Antiepileptic Drugs: A Clinician's Manual

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Oxford University Press, 2009 - Medical - 250 pages
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Part of the Oxford American Neurology Library, this concise handbook provides practical, up-to-date clinical guidance on effectively selecting, prescribing and monitoring antiepileptic drugs (AEDs), based on drug pharmacokinetics, drug interactions, other uses of AEDs, adverse-effects of AEDs and patient clinical characteristics (i.e. age, comorbidities, and comedications) in partial and generalized epilepsies. This book is designed to provide physicians with a highly patient-focused reference. It provides comprehensive coverage of current treatment options, and in addition to a brief formal discussion of the basic pharmacology of each antiepileptic drug, the text also discusses how to choose pharmacotherapies depending upon underlying medical conditions and the type of epilepsy. The advantages and disadvantages of various drug therapies are reviewed and clear guidance is given as to which drugs should be used in various medical conditions.
The book takes a unique approach by systematically addressing optimum treatment approaches by according to patients' particular medical conditions or comorbidities and other special circumstances, such as how to use and monitor antiepileptic drugs in pregnancy, in the elderly, in the immunosuppressed, etc. It also describes how to correctly prescribe and titrate drugs, how to monitor efficacy and side effects, how to diagnose and manage toxicity, interactions with other drugs, pharmacokinetic properties of AEDs, and other relevant issues for clinicians. This book is an indispensable reference to optimize efficacy and ensuring safety of antiepileptic drug therapies across the patient spectrum.
 

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Contents

1 Diagnosis and Evaluation of Patients With Seizures
2 Antiepileptic Drug Dosage Forms and Administration Guidelines
3 Mechanisms of Action and Pharmacokinetic Properties of Antiepileptic Drugs
4 Monitoring Antiepileptic Drugs and Their Toxicity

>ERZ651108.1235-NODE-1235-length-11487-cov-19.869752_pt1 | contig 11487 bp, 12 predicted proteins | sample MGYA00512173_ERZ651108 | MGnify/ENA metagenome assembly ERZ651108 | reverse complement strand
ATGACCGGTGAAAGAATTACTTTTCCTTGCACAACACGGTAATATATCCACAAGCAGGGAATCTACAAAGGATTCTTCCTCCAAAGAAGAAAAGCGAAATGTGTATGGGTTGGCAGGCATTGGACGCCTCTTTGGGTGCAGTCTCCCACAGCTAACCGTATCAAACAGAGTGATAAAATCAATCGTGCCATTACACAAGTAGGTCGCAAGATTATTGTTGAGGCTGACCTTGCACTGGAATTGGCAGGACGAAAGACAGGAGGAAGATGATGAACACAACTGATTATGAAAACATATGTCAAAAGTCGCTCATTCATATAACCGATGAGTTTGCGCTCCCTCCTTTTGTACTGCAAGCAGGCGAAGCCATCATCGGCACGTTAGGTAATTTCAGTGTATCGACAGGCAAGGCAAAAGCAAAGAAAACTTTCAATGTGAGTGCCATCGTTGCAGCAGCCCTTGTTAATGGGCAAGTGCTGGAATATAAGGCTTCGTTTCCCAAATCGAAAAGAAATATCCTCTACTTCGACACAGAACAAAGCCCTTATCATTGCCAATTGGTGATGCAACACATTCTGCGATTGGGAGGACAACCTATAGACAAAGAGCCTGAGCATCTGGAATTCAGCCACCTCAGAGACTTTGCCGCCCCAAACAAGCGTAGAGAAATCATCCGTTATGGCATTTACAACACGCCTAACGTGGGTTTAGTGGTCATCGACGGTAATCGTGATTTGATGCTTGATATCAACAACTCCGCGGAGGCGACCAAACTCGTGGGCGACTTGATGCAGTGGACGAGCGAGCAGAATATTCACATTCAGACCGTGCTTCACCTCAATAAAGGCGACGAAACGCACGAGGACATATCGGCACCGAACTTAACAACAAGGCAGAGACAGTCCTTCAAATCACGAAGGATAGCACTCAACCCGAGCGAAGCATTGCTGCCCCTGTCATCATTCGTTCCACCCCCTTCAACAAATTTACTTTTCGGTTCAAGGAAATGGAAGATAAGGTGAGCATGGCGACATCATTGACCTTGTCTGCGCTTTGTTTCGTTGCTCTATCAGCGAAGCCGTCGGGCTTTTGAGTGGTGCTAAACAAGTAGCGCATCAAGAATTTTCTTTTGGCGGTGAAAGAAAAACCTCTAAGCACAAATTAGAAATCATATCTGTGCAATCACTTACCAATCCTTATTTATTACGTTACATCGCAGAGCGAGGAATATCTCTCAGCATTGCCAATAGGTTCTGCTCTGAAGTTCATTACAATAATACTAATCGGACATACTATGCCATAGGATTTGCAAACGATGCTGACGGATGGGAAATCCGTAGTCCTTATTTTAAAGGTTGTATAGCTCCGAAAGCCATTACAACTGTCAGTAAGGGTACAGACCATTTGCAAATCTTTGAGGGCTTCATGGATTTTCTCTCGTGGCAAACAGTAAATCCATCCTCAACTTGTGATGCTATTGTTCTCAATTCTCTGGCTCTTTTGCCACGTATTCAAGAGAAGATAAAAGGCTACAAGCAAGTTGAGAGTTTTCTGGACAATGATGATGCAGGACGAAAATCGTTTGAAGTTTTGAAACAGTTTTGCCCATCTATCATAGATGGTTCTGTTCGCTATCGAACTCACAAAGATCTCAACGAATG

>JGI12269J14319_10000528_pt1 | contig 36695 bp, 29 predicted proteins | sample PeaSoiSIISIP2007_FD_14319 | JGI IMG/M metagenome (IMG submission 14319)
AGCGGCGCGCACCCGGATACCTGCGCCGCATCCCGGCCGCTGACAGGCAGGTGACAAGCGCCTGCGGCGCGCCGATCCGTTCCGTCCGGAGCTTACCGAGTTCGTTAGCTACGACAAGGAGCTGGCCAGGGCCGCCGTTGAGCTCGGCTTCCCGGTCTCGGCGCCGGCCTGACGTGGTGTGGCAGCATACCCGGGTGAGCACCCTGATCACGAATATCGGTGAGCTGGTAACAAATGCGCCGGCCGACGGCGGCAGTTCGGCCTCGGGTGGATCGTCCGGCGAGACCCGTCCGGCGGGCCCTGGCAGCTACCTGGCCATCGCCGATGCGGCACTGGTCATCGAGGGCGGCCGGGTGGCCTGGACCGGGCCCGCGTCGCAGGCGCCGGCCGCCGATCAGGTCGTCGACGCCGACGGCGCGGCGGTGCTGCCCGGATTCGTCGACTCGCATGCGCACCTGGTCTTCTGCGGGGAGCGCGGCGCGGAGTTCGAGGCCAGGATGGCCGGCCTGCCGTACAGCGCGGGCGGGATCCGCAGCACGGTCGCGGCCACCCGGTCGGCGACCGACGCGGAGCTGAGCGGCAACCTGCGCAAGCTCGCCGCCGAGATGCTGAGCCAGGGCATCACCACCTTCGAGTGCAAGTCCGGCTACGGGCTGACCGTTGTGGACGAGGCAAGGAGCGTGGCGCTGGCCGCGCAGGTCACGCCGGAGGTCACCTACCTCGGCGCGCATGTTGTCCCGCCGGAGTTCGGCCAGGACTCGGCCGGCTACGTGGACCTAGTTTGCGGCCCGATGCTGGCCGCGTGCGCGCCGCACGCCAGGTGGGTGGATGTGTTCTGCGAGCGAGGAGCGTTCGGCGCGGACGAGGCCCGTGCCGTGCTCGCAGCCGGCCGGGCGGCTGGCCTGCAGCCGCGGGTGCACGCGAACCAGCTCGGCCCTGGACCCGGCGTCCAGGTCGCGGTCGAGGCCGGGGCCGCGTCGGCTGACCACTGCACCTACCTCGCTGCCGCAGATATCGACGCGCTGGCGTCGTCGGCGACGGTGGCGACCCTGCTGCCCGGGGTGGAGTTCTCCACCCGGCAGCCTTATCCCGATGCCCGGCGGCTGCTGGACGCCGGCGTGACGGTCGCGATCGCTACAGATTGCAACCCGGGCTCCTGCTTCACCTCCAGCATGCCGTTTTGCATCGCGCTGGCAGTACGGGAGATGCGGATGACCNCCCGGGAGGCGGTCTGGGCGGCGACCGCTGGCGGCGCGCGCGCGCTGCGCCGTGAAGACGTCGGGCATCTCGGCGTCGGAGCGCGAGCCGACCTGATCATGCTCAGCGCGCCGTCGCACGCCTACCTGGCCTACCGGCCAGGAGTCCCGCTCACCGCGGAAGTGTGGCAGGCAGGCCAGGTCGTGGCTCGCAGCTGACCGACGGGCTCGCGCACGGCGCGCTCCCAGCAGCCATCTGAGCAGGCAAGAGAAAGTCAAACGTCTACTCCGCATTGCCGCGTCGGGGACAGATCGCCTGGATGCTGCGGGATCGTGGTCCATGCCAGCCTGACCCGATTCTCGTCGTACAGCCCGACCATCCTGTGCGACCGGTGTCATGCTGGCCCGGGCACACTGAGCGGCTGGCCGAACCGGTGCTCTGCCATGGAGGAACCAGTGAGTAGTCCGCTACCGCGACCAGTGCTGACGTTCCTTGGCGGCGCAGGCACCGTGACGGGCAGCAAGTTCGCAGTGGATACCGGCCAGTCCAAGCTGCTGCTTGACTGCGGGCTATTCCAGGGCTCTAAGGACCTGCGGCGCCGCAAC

5 Choices of Antiepileptic Drugs Based on Specific Epilepsy Syndromes and Seizure Types
6 Clinically Important Drug Interactions With Antiepileptic Drugs
7 Aggravation of Seizures by Antiepileptic Drugs
8 Polytherapy With Antiepileptic Drugs
18 Antiepileptic Drugs in Patients With Hematological Disorders
19 Antiepileptic Drugs in Patients on Chemotherapy or Immunosuppressive Therapy
20 Antiepileptic Drugs in Patients With Stroke
21 Antiepileptic Drugs in Patients With Preexisting Psychiatric Problems or Learning Disabilities
22 Antiepileptic Drugs and Cognition
23 Antiepileptic Drugs in Patients With Migraine Headaches
24 Antiepileptic Drugs in Patients With Neuropathic Pain Syndromes
25 Antiepileptic Drugs in Patients With History of DrugInduced Cutaneous Eruptions

9 Antiepileptic Drugs in Pregnancy
10 Antiepileptic Drugs in Lactating Women
11 Antiepileptic Drugs in the Elderly
12 Antiepileptic Drugs in Patients With Renal Disease
13 Antiepileptic Drugs in Patients With Liver Disease
14 Antiepileptic Drugs and Metabolic Disorders
15 Antiepileptic Drugs in Patients With Hyperlipidemia
16 Antiepileptic Drugs in Patients With Diabetes Mellitus
17 Antiepileptic Drugs in Patients With Cardiovascular Disorders
26 Antiepileptic Drugs and Skin Photosensitivity
27 Antiepileptic Drugs and Ophthalmologic Problems
28 Antiepileptic Drugs and Weight Change
29 Antiepileptic Drugs and Bone Health
30 Antiepileptic Drugs in Patients With HIV InfectionAIDS
31 New Antiepileptic Drugs in Development
Index
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About the author (2009)

A. Ali Asadi-Pooya, MD, is Epileptology and Clinical Neurophysiology Fellow at the Jefferson Comprehensive Epilepsy Center, Department of Neurology at Thomas Jefferson University, Philadelphia, PA. Michael R. Sperling, MD, is Baldwin Keyes Professor of Neurology and Director, JeffersonComprehensive Epilepsy Center, Department of Neurology at Thomas Jefferson University, Philadelphia, PA.

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